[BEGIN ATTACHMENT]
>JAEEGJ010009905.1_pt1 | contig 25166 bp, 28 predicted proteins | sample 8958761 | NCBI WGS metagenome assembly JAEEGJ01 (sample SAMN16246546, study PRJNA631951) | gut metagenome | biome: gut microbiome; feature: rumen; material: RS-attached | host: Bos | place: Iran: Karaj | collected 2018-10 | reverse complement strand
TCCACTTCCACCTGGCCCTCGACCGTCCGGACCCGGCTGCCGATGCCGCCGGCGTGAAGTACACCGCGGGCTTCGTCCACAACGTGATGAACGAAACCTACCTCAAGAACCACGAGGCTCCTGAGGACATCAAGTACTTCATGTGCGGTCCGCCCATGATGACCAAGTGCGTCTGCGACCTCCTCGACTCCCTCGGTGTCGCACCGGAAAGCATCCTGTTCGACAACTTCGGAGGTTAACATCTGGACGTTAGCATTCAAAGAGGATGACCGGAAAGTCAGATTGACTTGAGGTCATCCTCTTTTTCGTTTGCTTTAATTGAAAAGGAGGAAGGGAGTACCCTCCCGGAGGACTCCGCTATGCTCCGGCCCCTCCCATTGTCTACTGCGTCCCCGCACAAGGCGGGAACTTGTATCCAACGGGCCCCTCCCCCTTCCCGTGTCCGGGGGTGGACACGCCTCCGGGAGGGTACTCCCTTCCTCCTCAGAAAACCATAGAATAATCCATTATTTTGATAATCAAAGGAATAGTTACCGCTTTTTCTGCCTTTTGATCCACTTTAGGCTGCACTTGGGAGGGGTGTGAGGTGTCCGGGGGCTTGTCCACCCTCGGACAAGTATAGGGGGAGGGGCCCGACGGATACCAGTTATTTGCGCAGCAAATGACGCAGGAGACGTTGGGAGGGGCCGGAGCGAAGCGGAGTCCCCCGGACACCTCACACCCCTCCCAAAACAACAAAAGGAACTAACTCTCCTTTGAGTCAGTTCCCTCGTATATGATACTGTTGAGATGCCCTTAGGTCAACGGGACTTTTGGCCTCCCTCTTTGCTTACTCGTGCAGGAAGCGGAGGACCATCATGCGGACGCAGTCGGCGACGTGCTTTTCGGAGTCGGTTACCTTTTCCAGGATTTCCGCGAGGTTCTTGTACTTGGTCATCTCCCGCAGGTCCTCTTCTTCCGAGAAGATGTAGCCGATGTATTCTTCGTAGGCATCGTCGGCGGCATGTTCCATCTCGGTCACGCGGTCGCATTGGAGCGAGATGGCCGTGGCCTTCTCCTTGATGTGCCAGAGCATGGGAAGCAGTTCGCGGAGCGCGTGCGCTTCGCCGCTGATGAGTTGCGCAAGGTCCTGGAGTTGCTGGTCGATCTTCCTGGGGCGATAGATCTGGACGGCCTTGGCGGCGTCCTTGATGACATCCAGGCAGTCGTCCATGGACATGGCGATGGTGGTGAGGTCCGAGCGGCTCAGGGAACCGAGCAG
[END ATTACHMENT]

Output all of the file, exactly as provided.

>JAEEGJ010009905.1_pt1 | contig 25166 bp, 28 predicted proteins | sample 8958761 | NCBI WGS metagenome assembly JAEEGJ01 (sample SAMN16246546, study PRJNA631951) | gut metagenome | biome: gut microbiome; feature: rumen; material: RS-attached | host: Bos | place: Iran: Karaj | collected 2018-10 | reverse complement strand
TCCACTTCCACCTGGCCCTCGACCGTCCGGACCCGGCTGCCGATGCCGCCGGCGTGAAGTACACCGCGGGCTTCGTCCACAACGTGATGAACGAAACCTACCTCAAGAACCACGAGGCTCCTGAGGACATCAAGTACTTCATGTGCGGTCCGCCCATGATGACCAAGTGCGTCTGCGACCTCCTCGACTCCCTCGGTGTCGCACCGGAAAGCATCCTGTTCGACAACTTCGGAGGTTAACATCTGGACGTTAGCATTCAAAGAGGATGACCGGAAAGTCAGATTGACTTGAGGTCATCCTCTTTTTCGTTTGCTTTAATTGAAAAGGAGGAAGGGAGTACCCTCCCGGAGGACTCCGCTATGCTCCGGCCCCTCCCATTGTCTACTGCGTCCCCGCACAAGGCGGGAACTTGTATCCAACGGGCCCCTCCCCCTTCCCGTGTCCGGGGGTGGACACGCCTCCGGGAGGGTACTCCCTTCCTCCTCAGAAAACCATAGAATAATCCATTATTTTGATAATCAAAGGAATAGTTACCGCTTTTTCTGCCTTTTGATCCACTTTAGGCTGCACTTGGGAGGGGTGTGAGGTGTCCGGGGGCTTGTCCACCCTCGGACAAGTATAGGGGGAGGGGCCCGACGGATACCAGTTATTTGCGCAGCAAATGACGCAGGAGACGTTGGGAGGGGCCGGAGCGAAGCGGAGTCCCCCGGACACCTCACACCCCTCCCAAAACAACAAAAGGAACTAACTCTCCTTTGAGTCAGTTCCCTCGTATATGATACTGTTGAGATGCCCTTAGGTCAACGGGACTTTTGGCCTCCCTCTTTGCTTACTCGTGCAGGAAGCGGAGGACCATCATGCGGACGCAGTCGGCGACGTGCTTTTCGGAGTCGGTTACCTTTTCCAGGATTTCCGCGAGGTTCTTGTACTTGGTCATCTCCCGCAGGTCCTCTTCTTCCGAGAAGATGTAGCCGATGTATTCTTCGTAGGCATCGTCGGCGGCATGTTCCATCTCGGTCACGCGGTCGCATTGGAGCGAGATGGCCGTGGCCTTCTCCTTGATGTGCCAGAGCATGGGAAGCAGTTCGCGGAGCGCGTGCGCTTCGCCGCTGATGAGTTGCGCAAGGTCCTGGAGTTGCTGGTCGATCTTCCTGGGGCGATAGATCTGGACGGCCTTGGCGGCGTCCTTGATGACATCCAGGCAGTCGTCCATGGACATGGCGATGGTGGTGAGGTCCGAGCGGCTCAGGGAACCGAGCAG